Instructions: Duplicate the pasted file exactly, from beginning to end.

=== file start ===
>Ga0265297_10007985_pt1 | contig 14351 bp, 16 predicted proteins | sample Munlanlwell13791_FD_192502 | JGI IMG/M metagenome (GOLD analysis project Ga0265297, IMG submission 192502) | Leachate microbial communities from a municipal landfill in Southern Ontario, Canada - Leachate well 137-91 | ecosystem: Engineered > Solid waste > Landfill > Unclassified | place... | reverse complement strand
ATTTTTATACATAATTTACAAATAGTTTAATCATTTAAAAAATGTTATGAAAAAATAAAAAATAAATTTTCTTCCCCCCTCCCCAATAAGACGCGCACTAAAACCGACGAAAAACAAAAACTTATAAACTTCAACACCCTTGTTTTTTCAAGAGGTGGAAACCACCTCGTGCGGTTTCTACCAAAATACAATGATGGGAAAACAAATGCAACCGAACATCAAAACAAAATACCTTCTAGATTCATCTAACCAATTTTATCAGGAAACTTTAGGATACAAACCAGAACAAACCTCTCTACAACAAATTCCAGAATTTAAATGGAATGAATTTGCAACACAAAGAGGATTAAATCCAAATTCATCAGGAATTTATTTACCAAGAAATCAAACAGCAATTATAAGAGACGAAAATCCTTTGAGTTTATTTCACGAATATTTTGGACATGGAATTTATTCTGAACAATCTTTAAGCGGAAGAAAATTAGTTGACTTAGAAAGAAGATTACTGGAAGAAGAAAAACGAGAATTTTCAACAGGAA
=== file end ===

>Ga0265297_10007985_pt1 | contig 14351 bp, 16 predicted proteins | sample Munlanlwell13791_FD_192502 | JGI IMG/M metagenome (GOLD analysis project Ga0265297, IMG submission 192502) | Leachate microbial communities from a municipal landfill in Southern Ontario, Canada - Leachate well 137-91 | ecosystem: Engineered > Solid waste > Landfill > Unclassified | place... | reverse complement strand
ATTTTTATACATAATTTACAAATAGTTTAATCATTTAAAAAATGTTATGAAAAAATAAAAAATAAATTTTCTTCCCCCCTCCCCAATAAGACGCGCACTAAAACCGACGAAAAACAAAAACTTATAAACTTCAACACCCTTGTTTTTTCAAGAGGTGGAAACCACCTCGTGCGGTTTCTACCAAAATACAATGATGGGAAAACAAATGCAACCGAACATCAAAACAAAATACCTTCTAGATTCATCTAACCAATTTTATCAGGAAACTTTAGGATACAAACCAGAACAAACCTCTCTACAACAAATTCCAGAATTTAAATGGAATGAATTTGCAACACAAAGAGGATTAAATCCAAATTCATCAGGAATTTATTTACCAAGAAATCAAACAGCAATTATAAGAGACGAAAATCCTTTGAGTTTATTTCACGAATATTTTGGACATGGAATTTATTCTGAACAATCTTTAAGCGGAAGAAAATTAGTTGACTTAGAAAGAAGATTACTGGAAGAAGAAAAACGAGAATTTTCAACAGGAA